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Thursday, 24 February 2011
Page: 1448

Mr LYONS (4:24 PM) —I rise to speak on the matter of public importance put forward that we, the Gillard Labor government, have not delivered value for money in broadband. The MPI from Malcolm Turnbull, the member for Wentworth, today demonstrates the Liberals’ lack of understanding when it comes to broadband—and he was not even here to hear his own supporters. Is he out with Joe, sorting who will be the leader by Easter? Malcolm said last year—

The DEPUTY SPEAKER (Hon. Peter Slipper)—The member for Bass ought to know that he ought to refer to colleagues by their titles or their electorate.

Mr LYONS —Thank you very much, Mr Deputy Speaker. Last year the member for Wentworth said that 12 megabytes should be enough for anybody. We, the Gillard government, feel that Australians deserve better. Today I want to put on record my absolute support for the National Broadband Network. Let me tell you why.

Tasmanians have been putting up with some of the slowest, most expensive broadband in Australia, and the Labor government’s National Broadband Network is going to put an end to that. I am proud to be part of a government that is putting infrastructure on the agenda. After years and years of neglect from the high taxers, the party of ‘no’, we are getting on with the job of running the country and preparing for the future. Historically, Tasmania has the lowest proportion of households of any state or territory with broadband, at 49 per cent, compared with the Australian average of 62 per cent. But the federal Liberals have no plan to bring Tasmania up to speed with the mainland, let alone to give it world-class broadband. Even the state Liberals in Tasmania know that the NBN is crucial, and I think it is high time that the high taxers, the party of ‘no’, came on board. The NBN is going to transform Tasmania’s economy, along with the rest of our nation. I cannot overestimate the difference it is going to make to people in my home state.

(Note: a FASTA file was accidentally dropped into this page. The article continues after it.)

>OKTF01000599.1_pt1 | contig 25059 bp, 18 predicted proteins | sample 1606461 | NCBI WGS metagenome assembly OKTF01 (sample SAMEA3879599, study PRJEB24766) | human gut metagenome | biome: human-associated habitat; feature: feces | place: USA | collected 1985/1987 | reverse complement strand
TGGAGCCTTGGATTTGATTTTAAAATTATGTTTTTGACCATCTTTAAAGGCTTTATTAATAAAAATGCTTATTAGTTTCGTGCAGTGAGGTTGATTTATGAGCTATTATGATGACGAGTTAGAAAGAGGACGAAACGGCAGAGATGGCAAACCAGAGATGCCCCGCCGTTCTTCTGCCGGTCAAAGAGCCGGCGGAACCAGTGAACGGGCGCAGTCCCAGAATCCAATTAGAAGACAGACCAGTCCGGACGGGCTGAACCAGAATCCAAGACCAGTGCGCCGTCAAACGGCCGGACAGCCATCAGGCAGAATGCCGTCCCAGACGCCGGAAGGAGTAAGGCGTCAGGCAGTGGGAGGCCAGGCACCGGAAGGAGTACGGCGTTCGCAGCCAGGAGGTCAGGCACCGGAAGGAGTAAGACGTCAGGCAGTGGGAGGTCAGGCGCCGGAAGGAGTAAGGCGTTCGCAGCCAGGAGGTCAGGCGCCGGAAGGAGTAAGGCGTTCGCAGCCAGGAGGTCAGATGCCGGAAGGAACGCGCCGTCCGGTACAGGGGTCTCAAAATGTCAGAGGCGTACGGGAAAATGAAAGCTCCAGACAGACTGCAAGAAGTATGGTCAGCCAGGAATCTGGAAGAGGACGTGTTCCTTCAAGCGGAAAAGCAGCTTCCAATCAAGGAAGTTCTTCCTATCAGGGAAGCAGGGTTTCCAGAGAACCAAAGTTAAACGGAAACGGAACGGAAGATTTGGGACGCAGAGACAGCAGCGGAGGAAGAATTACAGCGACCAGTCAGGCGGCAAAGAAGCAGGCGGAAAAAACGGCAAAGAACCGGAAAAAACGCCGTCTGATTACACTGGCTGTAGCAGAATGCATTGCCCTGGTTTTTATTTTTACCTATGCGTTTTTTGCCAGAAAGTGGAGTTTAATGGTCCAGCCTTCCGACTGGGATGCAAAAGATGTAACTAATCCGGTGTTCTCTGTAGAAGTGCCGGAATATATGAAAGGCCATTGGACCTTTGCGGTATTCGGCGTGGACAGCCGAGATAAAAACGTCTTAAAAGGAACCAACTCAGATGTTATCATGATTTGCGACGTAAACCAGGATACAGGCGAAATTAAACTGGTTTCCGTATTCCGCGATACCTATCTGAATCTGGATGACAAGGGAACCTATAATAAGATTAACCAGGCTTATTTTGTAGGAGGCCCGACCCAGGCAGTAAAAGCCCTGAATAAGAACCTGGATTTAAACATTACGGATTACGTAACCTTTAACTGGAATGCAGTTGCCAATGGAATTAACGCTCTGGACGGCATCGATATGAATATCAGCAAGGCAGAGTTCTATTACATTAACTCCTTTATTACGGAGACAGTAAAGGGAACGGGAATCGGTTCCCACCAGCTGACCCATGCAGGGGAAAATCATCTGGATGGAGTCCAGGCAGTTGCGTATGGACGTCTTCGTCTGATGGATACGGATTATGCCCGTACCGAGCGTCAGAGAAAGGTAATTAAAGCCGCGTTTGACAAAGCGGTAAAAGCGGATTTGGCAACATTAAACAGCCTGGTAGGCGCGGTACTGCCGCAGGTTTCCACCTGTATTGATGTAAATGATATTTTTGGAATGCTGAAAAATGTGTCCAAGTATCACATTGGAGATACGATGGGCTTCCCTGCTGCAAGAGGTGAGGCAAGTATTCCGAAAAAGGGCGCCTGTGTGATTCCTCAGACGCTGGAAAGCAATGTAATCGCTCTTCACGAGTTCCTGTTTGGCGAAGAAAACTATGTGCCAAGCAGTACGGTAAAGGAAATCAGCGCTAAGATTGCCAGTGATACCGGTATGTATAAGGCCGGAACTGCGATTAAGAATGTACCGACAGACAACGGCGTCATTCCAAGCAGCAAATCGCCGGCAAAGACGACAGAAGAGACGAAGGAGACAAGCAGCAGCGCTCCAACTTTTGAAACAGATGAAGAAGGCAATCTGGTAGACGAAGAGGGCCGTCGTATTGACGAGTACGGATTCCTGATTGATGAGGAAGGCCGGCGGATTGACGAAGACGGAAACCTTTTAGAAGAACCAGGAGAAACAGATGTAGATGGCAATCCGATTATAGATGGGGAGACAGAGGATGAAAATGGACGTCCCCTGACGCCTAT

I am lucky that the first NBN services were officially launched, in August last year, in my electorate, in the area of Scottsdale. Stage 2 includes other areas in my electorate, such as George Town. Under our National Broadband Network, the economy will be strengthened. It is the single largest infrastructure investment this nation has ever seen. It will modernise Australia and connect big cities and regional centres. The people in my electorate of Bass are very excited about the NBN. They are excited about the NBN because it will improve business productivity and allow businesses to be competitive on a national and international scale. The only concerns that my office has had about broadband is that of constituents wanting to be connected sooner. I have not had complaints that this is a waste of money, a waste of taxpayer’s dollars—not at all. My constituents know value for money.

If those opposite were keen on accountability and value for money, they would have done a cost-benefit analysis of the Adelaide-Darwin railway or the privatisation of Telstra. Where was the Productivity Commission when the cost-benefit studies were to be done on that? Where was the cost-benefit study on the $10 billion water plan? Did you do a cost-benefit analysis on the OPEL regional broadband plan? And what about the $11 billion black hole? The highest-taxing party this nation has ever seen, the party of ‘no’, could not add up. The NBN will directly support 25,000 jobs. I ask those opposite to tell me of their plans to create 25,000 jobs. I doubt they can. The alternative of the party of ‘no’ is to have towers and copper, which members of the opposition have consistently complained about. They are the NIMBYs: not in my back yard. Our plan gives better speed, and the amenity of Australia will be enhanced by the broadband fibre compared with towers and copper, which is the opposition’s plan.

The Liberal Party’s attitude to broadband reminds me of the time when the Americans were first embracing the Edison telephone system. Sir William Preece, Engineer-in-Chief of the British Post Office, decided that the UK would not need a telephone system, as they had a superabundance of messengers and errand boys to run telegrams. Tony Abbott and his colleagues want to send our country backwards by pulling the plug on the NBN. We heard during the election campaign that the NBN would be the first thing to go if they were elected. Australia is thankful they were not. Australians cannot trust the Liberal Party on broadband. I need a spare set of hands to count how many failed policies they have on broadband. Was it 19 or 20 failed plans? And they still have no decent policy.

Consideration interrupted.

The DEPUTY SPEAKER —I remind the honourable member for Bass of the provisions of standing order 64. He should refer to the Leader of the Opposition by his title.